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Gary Guyton draws a crowd
Sports festival closes with plenty of kids
Gary Guyton is wrapped up by future linebackers during his Sports Fest on Saturday at Bradwell Institute. The football clinics drew more than 200 kids at BI for drills with NFL players, autographs sessions and more.

If the NFL’s precarious labor situation worries New England Patriots linebacker Gary Guyton, he didn’t show it Saturday.

The former Bradwell Institute star was all smiles while taking part in his second annual Gary Guyton Sports Festival in Hinesville.

"I love playing football, but until they decide what’s going on there’s not much I can really do but sit back and wait," said the third-year pro, who cracked jokes and gently teased youngsters to "show me your linebacker face" during drills.

And there were plenty of kids to entertain.

More than 200 youngsters attended Guyton’s camp, where they got the chance to be coached on fundamentals by NFL and college players.

Honor-roll students were recognized, and afterward Guyton, along with fellow NFL players Michael Johnson and Darryl Richard, joined Georgia Tech linebacker Anthony Egbuniwe and former BI and University of Minnesota defensive back Marcus Singletary to sign autographs and pose for photographs.

But Guyton was the star of the show for the kids.

"Gary grew up here and experienced what these kids experience," Bradwell coach Jim Walsh Jr. said. "He wanted to come back and contribute back to his community. That’s the kind of person Gary is. He’s always willing to give."

Walsh said last year Guyton donated 100 pairs of cleats to the BI football team.

"He does this for the kids. That’s what it’s all about; it’s always about the kids and Gary understands that," Walsh said.

Sherna Lott, a pre-K teacher in Wayne County, said she was impressed by Guyton’s willingness to come back home to work with kids in the community and his emphasis on the importance of putting education first.

Fort Stewart Army Sgt. Michael Farrar, who was at the Sports Fest with his wife, Amber; their daughter, Paris Chilcoat; and son, Junior Ferrar; said he wasn’t a Patriots fan but "this is really a nice thing for him to do for his hometown."

Event coordinator Greg Benton of Flying Colors Sports said fewer than 10 percent of NFL players give back to the community from which they come.

"He wanted to give back. He’s proud of his hometown," Benton said, noting Guyton also wanted to reinforce the importance of education. "That’s why we’re recognizing the honor-roll kids, to let them know it’s important to do well in the classroom first as well as doing well on the field."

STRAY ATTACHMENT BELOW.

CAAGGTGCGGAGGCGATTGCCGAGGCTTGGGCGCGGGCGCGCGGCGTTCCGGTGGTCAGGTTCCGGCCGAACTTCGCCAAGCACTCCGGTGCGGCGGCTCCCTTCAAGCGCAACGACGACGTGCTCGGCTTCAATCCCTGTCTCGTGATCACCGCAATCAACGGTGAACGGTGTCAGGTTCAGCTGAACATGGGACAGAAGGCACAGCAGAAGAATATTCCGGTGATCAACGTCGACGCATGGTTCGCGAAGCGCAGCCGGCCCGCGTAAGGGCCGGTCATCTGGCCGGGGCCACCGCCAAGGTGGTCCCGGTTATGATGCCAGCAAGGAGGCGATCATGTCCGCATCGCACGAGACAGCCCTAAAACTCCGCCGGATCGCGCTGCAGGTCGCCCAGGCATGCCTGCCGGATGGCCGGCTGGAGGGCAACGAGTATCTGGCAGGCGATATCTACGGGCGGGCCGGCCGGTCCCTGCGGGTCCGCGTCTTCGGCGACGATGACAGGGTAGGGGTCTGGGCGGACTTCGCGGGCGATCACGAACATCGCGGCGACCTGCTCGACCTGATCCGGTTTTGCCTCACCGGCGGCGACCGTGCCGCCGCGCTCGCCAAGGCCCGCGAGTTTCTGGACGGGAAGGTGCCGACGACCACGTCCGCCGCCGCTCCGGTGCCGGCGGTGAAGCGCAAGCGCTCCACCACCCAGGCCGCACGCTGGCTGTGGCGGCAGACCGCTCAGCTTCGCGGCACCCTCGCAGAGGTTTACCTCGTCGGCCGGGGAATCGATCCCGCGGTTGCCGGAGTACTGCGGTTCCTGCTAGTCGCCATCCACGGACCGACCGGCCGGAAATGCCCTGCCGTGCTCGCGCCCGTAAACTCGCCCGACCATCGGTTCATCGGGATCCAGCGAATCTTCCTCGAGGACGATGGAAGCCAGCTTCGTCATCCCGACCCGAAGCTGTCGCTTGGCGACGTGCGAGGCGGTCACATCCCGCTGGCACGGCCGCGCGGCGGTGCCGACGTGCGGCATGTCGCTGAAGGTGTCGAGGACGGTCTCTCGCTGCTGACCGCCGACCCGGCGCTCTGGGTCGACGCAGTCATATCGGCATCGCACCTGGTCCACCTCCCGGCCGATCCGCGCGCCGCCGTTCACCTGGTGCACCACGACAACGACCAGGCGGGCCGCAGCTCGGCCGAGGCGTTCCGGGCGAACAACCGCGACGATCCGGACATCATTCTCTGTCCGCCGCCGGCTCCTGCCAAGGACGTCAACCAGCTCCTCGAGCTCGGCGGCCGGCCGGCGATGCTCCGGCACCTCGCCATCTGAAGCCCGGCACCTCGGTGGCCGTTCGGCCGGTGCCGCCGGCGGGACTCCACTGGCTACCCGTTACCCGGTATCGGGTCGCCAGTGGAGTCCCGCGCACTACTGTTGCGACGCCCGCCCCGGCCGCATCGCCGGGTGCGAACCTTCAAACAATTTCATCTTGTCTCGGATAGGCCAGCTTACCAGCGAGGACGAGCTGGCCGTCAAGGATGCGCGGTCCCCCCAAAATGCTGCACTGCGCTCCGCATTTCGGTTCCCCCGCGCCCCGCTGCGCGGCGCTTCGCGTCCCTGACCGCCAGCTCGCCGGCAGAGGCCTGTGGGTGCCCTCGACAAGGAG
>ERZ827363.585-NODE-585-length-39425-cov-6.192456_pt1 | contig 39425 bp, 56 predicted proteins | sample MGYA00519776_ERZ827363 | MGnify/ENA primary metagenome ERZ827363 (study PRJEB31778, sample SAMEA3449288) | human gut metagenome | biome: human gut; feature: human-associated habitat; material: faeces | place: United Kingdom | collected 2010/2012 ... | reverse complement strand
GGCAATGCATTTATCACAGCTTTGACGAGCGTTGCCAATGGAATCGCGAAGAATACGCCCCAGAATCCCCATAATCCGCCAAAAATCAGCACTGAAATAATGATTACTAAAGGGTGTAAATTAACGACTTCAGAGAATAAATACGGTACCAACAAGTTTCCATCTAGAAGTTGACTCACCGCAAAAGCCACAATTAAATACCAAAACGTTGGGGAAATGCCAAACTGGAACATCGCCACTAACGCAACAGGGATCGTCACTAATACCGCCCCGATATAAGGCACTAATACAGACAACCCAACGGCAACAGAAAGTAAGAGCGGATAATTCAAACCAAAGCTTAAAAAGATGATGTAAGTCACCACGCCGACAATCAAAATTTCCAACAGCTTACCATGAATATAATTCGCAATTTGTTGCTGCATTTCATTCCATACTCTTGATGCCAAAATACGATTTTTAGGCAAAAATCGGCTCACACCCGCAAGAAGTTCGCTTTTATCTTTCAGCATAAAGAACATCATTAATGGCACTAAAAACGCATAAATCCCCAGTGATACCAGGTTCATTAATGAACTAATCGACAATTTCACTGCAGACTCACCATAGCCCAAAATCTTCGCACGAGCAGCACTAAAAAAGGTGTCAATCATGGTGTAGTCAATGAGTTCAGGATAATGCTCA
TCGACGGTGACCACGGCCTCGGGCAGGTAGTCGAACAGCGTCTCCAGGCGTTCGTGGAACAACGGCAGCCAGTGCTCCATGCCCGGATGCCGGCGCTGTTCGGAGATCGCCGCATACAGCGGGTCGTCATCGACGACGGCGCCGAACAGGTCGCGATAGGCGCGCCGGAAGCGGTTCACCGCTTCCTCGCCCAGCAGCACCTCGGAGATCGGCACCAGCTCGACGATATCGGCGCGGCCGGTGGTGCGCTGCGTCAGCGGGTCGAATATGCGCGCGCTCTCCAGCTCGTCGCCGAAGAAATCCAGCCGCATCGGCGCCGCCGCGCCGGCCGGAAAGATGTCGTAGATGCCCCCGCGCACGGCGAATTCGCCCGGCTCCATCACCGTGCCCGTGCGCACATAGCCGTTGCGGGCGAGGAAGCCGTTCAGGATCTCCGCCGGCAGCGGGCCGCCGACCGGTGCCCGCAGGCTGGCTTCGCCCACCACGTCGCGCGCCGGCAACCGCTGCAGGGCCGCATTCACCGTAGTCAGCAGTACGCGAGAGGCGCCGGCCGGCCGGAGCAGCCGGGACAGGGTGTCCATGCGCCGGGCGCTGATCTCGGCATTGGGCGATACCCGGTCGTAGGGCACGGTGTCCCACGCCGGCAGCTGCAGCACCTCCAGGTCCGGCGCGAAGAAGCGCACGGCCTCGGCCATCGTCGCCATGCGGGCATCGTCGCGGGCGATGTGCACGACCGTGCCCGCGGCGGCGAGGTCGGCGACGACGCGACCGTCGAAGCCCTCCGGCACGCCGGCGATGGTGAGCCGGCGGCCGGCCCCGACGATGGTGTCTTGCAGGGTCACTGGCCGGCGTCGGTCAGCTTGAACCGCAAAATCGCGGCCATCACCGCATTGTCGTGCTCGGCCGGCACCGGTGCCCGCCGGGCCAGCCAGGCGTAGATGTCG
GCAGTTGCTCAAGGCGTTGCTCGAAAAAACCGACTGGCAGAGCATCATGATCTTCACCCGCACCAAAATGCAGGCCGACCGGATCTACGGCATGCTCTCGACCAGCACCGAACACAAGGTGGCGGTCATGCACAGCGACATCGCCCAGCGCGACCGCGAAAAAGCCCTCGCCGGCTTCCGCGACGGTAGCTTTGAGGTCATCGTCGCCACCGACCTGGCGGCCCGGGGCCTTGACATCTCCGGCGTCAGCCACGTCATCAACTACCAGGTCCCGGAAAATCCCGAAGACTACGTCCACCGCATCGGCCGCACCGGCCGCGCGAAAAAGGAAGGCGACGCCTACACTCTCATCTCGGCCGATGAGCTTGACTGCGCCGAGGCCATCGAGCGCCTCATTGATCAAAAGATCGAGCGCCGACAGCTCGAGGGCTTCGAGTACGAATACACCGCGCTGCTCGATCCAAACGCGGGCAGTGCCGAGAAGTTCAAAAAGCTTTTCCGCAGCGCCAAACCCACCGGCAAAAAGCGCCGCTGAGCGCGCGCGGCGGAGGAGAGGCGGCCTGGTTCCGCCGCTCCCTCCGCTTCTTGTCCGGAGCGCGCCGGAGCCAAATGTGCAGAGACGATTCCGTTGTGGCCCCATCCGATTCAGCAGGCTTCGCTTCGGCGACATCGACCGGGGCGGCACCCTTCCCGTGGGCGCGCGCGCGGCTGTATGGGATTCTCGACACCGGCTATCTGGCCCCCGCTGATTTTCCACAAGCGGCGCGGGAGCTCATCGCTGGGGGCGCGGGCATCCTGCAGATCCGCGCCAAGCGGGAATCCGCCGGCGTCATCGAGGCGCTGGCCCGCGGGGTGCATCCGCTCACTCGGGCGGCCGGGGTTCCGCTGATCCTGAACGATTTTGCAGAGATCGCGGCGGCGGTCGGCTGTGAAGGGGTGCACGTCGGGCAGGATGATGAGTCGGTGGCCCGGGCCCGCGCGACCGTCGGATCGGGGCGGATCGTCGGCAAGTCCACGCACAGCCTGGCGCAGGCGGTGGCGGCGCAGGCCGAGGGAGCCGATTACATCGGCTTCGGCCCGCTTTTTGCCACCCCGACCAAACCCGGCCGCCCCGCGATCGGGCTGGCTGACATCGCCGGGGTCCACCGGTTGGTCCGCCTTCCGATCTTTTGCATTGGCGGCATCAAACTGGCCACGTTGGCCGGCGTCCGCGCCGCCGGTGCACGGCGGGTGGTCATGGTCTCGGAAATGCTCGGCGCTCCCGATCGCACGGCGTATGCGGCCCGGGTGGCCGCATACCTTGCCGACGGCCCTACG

For his part, Guyton seemed to put it down to just another day at the office.

"I love kids," he said. "Some people probably think I’m still a kid now. But I wanted to come back and try to help out … it’s about just treating people the right way and trying to do things to make other people

Guyton said that as an NFL player he is a role model to youngsters, so it’s important to listen to what they have to say and be honest with them.

"I give them a chance to ask me questions and I try to answer them," he said. "I want them to know it’s OK to go on the right path and it’s OK to do things the right way."

Guyton, who is listed at 6 feet 3 and 245 pounds, has a knack for making big plays. As a senior defensive end at BI, he scored three touchdowns on homecoming night and for good measure was crowned homecoming king at halftime.

As a true freshman at Georgia Tech, his special-teams hit in 2004 against Virginia Tech on a nationally televised Thursday night football game long was a staple on the Internet.

In 2010, Guyton returned a fumble and an interception for a touchdown in just eight starts for the Patriots.

Guyton initially signed for the league minimum in 2008, but he renegotiated a new two-year contract in June. He collected $1.55 million for the 2010 season — $650,000 of that in a signing bonus — and stands to make $1 million next year if the 2011-12 NFL season takes place, according to the Boston Globe.

But the seemingly widening dispute between owners and players has some worrying the situation won’t be resolved overnight.

"I am concerned it’s going to be a while, but I do think they’ll play," said Guyton’s agent, Richard Kopelman.

At issue is how the owners and players will share some $9 billion in revenues, he said. Players decertified the NFL Players Union last week to file an antitrust suit, which is expected to be heard in early April.

Owners responded with a lockout Friday night but lost a bid to keep $4 billion in TV revenue after a federal judge ruled it wasn’t theirs.

Neither Guyton nor his agent discussed salary, but the linebacker is in good shape to weather whatever immediate financial fallout may come, his agent said.

"Gary is very frugal; I can tell you that," Kopelman said.


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